“The most dangerous woman in China” is a female business journalist. Bloomberg Businessweek gave this title to Hu Shuli, at the time the editor of Caijing magazine, a leading Chinese business publication,back in 2001. Ten years later, as editor-in-chief of Caixin Media, Hu was featured in the Time 100, Time magazine’s annual ranking of the most influential people in the world, as she unrelentlessly continued publishing investigative pieces on corruption and fraud.
Hu’s impressive career boosted an increase in Chinese women working in business journalism. After years when business journalism was dominated by men, with the field even called “the forbidden city,” the number of female business reporters is rising. “In the past five to 10 years, more women have acquired the necessary professional knowledge and work as front-line reporters or news anchors or editors,” said Gu Huini, a former reporter at The New York Times.
Hu started her business journalism career at Caijing, a biweekly, state-owned publication, where she began writing stories exposing instances of corruption in China. In October 2000, the magazine published an article titled “Inside Story of Funds Company,” which gained enormous public attention for disclosing numerous cases of corruption nationwide. This investigation characterized Caijing magazine’s reporting in the following yearsuntil 2009, when Hu left after a dispute with her publisher.
She then went on to found Caixin Media, a Beijing-based media group providing financial and business news and information through periodicals, online content, mobile apps, conferences, books and TV/video programs. It quickly became one of the most influential privately owned media companies in China.
Despite Hu’s success, female business journalists still face many obstacles in climbing up the career ladder. Zhang (first name withheld), a professional business reporter for six years, eventually decided to change her job because she saw her career in journalism stagnating with no possibility of promotion. “Though I am getting older and more experienced, I started to feel like I was writing the same article,” said Zhang. “I am far away from how passionate I was about business journalism before, and this made me less competitive compared with those freshmen in journalism.”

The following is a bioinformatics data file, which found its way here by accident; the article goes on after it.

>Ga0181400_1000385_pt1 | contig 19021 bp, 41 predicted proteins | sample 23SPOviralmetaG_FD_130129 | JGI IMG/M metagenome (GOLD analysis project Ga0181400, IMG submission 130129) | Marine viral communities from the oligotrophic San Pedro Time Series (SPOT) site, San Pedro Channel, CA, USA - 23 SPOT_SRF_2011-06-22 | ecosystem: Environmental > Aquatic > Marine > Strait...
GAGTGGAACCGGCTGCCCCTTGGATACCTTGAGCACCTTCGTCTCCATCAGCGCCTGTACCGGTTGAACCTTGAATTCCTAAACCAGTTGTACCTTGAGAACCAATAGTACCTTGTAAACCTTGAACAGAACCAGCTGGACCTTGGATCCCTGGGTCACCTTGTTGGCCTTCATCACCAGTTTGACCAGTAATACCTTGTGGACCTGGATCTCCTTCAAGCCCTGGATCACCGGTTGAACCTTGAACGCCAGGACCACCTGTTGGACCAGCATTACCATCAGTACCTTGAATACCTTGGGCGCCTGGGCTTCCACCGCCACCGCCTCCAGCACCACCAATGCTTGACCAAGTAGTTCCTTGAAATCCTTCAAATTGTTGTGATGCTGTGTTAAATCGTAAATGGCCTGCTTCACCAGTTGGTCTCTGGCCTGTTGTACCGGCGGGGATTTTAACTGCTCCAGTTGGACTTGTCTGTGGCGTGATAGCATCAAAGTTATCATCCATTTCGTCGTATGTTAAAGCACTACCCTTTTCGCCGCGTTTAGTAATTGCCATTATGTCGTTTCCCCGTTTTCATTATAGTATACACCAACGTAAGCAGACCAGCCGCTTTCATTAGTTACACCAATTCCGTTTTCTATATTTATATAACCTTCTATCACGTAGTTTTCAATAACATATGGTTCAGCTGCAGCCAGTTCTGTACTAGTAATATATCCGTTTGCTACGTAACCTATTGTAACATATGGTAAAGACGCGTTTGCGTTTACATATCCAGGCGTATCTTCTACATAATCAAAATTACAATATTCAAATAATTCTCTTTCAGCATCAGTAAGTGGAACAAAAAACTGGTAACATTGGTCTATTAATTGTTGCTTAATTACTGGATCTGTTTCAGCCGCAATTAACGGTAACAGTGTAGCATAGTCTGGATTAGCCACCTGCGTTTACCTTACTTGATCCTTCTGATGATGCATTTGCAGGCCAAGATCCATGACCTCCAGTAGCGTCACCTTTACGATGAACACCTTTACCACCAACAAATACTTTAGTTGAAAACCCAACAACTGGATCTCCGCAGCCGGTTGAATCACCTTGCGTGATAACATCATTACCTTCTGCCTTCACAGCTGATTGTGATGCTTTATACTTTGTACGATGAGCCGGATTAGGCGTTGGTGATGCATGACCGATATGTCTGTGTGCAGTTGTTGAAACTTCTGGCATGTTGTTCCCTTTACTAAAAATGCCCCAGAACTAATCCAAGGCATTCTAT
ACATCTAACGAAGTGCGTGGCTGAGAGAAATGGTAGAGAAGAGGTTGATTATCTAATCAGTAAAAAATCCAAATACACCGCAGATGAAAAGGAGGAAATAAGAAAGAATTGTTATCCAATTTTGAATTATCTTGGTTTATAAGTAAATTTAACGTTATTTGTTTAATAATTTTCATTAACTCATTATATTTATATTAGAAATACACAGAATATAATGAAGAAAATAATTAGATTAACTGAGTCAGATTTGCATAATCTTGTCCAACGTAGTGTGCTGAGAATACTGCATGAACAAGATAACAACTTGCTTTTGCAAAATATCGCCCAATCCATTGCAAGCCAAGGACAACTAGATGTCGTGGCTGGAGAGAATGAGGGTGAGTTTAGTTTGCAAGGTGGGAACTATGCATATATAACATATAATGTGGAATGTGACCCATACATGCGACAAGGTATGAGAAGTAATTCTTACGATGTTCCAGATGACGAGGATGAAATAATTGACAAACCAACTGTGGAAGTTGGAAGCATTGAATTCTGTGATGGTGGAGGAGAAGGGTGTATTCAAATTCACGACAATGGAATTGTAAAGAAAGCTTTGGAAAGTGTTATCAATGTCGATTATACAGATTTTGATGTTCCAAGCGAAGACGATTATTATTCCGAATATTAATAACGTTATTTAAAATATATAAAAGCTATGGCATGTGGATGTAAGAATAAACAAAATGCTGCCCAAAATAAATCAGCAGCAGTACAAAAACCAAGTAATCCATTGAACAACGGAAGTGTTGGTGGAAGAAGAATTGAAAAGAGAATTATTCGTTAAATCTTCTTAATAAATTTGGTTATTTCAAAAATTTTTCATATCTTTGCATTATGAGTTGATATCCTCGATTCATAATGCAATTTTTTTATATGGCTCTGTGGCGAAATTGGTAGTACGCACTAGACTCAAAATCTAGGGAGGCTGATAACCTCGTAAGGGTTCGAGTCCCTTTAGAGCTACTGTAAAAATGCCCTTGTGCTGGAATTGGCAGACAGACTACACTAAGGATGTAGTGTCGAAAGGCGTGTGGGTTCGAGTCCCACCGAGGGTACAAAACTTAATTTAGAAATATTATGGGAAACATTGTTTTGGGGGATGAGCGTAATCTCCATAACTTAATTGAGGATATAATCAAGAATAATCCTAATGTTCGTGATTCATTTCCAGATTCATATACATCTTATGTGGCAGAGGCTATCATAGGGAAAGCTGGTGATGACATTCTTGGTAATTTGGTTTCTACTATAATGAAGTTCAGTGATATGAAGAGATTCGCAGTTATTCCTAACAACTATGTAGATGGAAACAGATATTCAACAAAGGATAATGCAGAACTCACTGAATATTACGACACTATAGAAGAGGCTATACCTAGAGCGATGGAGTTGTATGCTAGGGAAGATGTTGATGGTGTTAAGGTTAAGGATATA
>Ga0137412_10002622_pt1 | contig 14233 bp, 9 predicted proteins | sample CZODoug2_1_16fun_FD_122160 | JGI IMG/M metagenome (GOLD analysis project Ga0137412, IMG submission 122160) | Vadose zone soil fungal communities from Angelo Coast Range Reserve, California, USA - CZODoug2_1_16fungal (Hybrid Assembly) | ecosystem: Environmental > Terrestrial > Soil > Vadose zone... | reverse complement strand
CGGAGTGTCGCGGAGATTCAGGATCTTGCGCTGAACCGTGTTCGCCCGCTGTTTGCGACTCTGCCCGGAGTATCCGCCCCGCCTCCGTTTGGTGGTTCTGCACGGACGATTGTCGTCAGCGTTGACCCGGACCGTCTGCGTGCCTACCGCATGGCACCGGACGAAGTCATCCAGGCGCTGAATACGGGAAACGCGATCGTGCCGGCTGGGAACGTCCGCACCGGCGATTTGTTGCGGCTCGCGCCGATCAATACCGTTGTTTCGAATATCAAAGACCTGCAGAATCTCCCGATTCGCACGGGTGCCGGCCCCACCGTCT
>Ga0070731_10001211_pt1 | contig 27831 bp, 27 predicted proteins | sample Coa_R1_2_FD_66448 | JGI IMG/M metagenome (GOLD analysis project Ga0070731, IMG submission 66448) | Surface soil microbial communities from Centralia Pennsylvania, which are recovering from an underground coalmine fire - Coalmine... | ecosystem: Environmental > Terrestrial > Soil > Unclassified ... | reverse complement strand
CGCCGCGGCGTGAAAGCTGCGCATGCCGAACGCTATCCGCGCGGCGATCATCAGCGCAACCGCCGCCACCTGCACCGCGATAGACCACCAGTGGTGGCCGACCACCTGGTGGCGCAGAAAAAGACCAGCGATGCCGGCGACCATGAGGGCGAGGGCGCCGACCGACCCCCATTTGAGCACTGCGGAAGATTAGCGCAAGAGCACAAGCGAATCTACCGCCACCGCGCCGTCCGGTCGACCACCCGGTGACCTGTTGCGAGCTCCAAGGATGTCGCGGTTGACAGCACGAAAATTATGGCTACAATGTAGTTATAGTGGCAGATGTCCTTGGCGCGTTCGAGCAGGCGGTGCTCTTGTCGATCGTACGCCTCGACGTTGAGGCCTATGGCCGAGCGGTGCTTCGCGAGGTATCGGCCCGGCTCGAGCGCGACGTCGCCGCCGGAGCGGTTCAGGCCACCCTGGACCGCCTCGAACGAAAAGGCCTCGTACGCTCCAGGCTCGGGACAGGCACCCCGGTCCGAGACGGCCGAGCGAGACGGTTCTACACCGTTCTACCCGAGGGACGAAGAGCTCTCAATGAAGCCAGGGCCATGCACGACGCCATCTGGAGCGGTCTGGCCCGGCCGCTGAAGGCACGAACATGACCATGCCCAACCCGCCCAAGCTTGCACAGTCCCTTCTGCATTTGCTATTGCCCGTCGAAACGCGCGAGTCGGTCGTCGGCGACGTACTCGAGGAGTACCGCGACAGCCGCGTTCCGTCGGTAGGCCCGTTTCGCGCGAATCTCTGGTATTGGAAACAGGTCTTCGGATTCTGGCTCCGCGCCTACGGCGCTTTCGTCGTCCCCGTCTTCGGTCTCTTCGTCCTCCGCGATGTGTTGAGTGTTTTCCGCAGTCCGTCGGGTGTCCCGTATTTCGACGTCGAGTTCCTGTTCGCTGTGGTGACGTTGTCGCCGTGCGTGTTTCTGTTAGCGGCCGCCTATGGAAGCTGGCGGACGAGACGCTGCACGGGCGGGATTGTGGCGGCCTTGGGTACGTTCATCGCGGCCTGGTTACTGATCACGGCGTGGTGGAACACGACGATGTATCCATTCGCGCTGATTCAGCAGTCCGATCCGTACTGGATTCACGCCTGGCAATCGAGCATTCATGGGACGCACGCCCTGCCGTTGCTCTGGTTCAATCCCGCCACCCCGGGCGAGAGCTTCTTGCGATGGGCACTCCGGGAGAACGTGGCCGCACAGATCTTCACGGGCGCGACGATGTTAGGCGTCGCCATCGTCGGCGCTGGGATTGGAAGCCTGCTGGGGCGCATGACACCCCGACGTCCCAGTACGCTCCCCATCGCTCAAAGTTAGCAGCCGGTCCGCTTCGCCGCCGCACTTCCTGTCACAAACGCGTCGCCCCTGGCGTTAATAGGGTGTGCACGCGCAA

Pregnancy is also a complicating factor for a female journalist’s career advancement. “I had to get my boy to sleep and then hand in the articles at midnight. It made me exhausted,” said Zhang. Career advancement and pregnancy may be related in another way. According to the Shanghai Women Journalism Workers Report, employers in the Chinese media give women fewer opportunities because they may eventually have a child or even a second one, given the recent change in China’s one-child policy.
Recent corruption scandals unveiled as part of an anti-corruption campaign led by Chinese President Xi Jinping have swept away both public officials and media workers. They also have exposed the relations between some female business reporters and male politicians. Shen Bing, a former news anchor for the finance and economics channel at CCTV, China’s state-owned TV broadcaster, was arrested and accused of having an intimate relationship with Zhou Yongkang, a political leader now under investigation for corruption. Another CCTV anchor, Ye Yingchung, was also arrested as part of the inquiry. Officials have yet to release further details.
These episodes prompted Chinese commentators to question the women’s professionalism. “A woman who truly knows how the system works is Shen Bing,” wrote Wang Fuzhong, a respected Chinese economist, on Weibo, the Chinese version of Twitter. “Thus, corrupted by power, Shen changed from a bright and brave lady to a vulgar and vicious woman,” he concluded.
As business journalists are constantly exposed to power and wealth, strong professional ethics are required. “You can only survive if you restrain your endless desires and greed, or you degenerate without even realizing it,” said Cai Jue, the producer of a financial program on the TV station, International Channel Shanghai.
She advised young female business journalists starting their careers to be “smart” about their choices. “Journalists always face harsh decisions. And female business journalists even more so.”
Cai’s advice about creating good journalism echoes the words that Hu once shared with Adi Ignatius, editor-in-chief of the Harvard Business Review and author of her Time 100 profile: “Believe in what you do, do it smartly and never give up.”